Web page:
Tag Archives: Loran F. Nordgren

Confidence Enables Persistence Enables Performance

Brian J. Lucas

Brian J. Lucas

People consistently underestimated the number of creative ideas they could generate if they continued working on a task, particularly on subjectively difficult innovation challenges, found Northwestern’s Brian J. Lucas and Loran F. Nordgren.

Loran Nordgren

Loran Nordgren

People who were undaunted by difficult tasks were more able to persist in developing novel ideas, and their work produced both more ideas and higher quality of innovations than they predicted.
This research suggests the benefits of “grit”, described by University of Pennsylvania’s Angela Duckworth as perseverance and passion for goals, particularly long-term objectives.

Angela Duckworth

Angela Duckworth

In Lucas and Nordgren’s research, more than 20 volunteers had 10 minutes to generate as many original ideas as possible for things to eat or drink at a U.S. Thanksgiving dinner.
Then, external judges evaluated responses for originality and suggestions rated “above average” were eligible to win a $50 lottery.

Volunteers took a break from idea generating, and estimated the number of ideas they expected to generate with another 10 minutes’ effort before they continued the idea development task.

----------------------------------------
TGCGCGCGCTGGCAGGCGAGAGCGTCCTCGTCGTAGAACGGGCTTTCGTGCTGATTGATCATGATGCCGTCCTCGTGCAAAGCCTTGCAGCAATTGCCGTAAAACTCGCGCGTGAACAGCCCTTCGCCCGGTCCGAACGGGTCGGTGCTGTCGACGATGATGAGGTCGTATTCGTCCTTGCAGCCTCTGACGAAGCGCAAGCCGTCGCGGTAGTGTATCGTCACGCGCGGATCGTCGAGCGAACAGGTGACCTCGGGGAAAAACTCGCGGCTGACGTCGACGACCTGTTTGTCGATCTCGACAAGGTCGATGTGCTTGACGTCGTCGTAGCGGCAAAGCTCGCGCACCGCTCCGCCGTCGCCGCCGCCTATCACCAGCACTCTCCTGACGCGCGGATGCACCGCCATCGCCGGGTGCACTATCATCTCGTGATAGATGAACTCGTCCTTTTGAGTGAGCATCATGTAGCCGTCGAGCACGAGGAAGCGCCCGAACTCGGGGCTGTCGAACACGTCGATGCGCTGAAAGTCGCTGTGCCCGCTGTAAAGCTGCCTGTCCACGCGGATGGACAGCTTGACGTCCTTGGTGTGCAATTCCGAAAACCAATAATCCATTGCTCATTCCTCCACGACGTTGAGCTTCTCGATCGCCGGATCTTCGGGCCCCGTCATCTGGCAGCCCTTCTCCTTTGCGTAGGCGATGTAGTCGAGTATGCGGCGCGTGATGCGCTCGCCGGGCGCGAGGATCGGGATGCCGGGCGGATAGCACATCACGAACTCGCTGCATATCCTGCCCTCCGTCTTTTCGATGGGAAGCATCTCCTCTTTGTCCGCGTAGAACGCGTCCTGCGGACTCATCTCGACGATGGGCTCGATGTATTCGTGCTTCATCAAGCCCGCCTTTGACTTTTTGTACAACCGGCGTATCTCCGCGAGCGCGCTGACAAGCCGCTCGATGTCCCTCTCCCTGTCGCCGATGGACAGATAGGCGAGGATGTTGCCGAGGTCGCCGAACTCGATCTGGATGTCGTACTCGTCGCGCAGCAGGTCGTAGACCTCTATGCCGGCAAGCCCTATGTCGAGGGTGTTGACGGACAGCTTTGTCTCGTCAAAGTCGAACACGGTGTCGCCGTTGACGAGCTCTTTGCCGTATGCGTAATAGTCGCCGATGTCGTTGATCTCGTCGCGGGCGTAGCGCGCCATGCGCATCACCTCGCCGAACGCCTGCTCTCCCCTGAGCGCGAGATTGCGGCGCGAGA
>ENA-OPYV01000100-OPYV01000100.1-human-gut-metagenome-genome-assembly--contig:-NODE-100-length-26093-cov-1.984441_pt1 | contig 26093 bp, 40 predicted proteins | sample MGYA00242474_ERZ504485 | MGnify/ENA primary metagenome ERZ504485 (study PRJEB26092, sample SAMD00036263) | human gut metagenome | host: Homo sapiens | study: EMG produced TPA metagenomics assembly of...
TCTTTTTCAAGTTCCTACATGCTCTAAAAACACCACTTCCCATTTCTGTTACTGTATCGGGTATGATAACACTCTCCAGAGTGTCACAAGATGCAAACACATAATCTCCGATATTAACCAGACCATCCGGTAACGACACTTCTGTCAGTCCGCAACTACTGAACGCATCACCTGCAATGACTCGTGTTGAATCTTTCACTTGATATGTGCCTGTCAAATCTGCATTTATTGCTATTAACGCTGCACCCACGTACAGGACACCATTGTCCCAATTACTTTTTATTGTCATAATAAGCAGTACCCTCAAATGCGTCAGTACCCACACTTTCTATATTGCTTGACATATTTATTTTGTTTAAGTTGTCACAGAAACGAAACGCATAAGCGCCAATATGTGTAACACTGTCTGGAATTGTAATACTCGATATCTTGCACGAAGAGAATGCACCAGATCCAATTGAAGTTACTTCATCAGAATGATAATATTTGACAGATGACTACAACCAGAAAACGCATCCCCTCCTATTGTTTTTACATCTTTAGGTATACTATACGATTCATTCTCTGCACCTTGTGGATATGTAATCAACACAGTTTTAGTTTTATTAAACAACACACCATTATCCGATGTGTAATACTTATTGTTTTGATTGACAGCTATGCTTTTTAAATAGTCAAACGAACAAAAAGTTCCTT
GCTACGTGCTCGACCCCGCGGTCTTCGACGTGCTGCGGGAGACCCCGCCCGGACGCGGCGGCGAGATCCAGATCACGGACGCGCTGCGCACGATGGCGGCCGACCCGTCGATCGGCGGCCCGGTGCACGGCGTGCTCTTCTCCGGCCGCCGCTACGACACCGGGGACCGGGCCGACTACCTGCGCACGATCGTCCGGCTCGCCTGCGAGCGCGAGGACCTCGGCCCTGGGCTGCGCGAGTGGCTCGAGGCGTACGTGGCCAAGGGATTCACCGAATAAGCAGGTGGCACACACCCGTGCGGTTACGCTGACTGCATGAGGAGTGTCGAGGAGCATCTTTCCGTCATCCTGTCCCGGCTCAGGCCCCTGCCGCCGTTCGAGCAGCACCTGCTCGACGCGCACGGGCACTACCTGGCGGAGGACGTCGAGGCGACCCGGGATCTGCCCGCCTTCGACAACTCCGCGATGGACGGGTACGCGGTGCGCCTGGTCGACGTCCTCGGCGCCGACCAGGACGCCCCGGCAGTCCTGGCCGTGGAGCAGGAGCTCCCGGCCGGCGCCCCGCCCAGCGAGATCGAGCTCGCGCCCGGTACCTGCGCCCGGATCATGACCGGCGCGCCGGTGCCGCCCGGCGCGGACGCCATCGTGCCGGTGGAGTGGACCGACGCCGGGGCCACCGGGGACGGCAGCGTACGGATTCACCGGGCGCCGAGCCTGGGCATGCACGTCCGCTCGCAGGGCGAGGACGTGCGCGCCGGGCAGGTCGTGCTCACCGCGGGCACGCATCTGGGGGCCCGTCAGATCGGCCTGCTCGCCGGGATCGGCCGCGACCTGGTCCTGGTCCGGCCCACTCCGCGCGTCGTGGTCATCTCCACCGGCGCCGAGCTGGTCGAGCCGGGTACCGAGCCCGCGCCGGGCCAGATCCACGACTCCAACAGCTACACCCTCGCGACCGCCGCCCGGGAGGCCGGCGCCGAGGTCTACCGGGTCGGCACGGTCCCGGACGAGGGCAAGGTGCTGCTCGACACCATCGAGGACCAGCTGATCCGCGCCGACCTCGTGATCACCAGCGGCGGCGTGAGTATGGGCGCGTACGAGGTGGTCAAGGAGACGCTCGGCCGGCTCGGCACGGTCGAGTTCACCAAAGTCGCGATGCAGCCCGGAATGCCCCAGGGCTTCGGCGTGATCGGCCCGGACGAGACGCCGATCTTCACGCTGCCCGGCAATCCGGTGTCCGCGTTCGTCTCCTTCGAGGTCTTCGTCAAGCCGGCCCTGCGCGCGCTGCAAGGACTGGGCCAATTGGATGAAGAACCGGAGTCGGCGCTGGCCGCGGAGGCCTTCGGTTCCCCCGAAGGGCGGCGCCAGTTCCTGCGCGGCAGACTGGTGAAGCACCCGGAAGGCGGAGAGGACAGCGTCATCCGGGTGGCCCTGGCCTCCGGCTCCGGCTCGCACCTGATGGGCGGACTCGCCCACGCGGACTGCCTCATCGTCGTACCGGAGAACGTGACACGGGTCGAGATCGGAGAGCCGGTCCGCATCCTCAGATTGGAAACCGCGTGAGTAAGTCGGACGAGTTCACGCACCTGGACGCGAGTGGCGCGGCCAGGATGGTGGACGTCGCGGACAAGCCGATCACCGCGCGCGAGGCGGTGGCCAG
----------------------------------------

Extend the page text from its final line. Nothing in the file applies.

External raters judged ideas developed in the second work phase as significantly more original than those in the initial session.

Screen Shot 2015-10-05 at 5.14.56 PMThese results were replicated with professional comedy performers from SketchFest, the largest sketch comedy festival in the U.S.
Performers received a comedic scene set-up such as “Four people are laughing hysterically onstage. Two them high five, and everyone stops laughing immediately and someone says….”

Their task was to create as many endings as they could during four minutes and to
predict the number of endings they would develop with during an additional four minutes work time.

These professional comedians also significantly underestimated the number of ideas they would develop with on their second attempt, suggesting persistent undervaluation even among experts.
When a task seems challenging, “people decrease their expectations about how well they will perform,” argued Lucas and Norgren, even though “creative thought is a trial-and-error process that generally produces a series of failed associations before a creative solution emerges.”

Thomas Edison

Thomas Edison

These findings indicate that negative expectations can reduce persistence, leading to performance below potential.
They confirm Thomas Edison’s assertion that “Our greatest weakness lies in giving up. The most certain way to success is always to try just one more time.”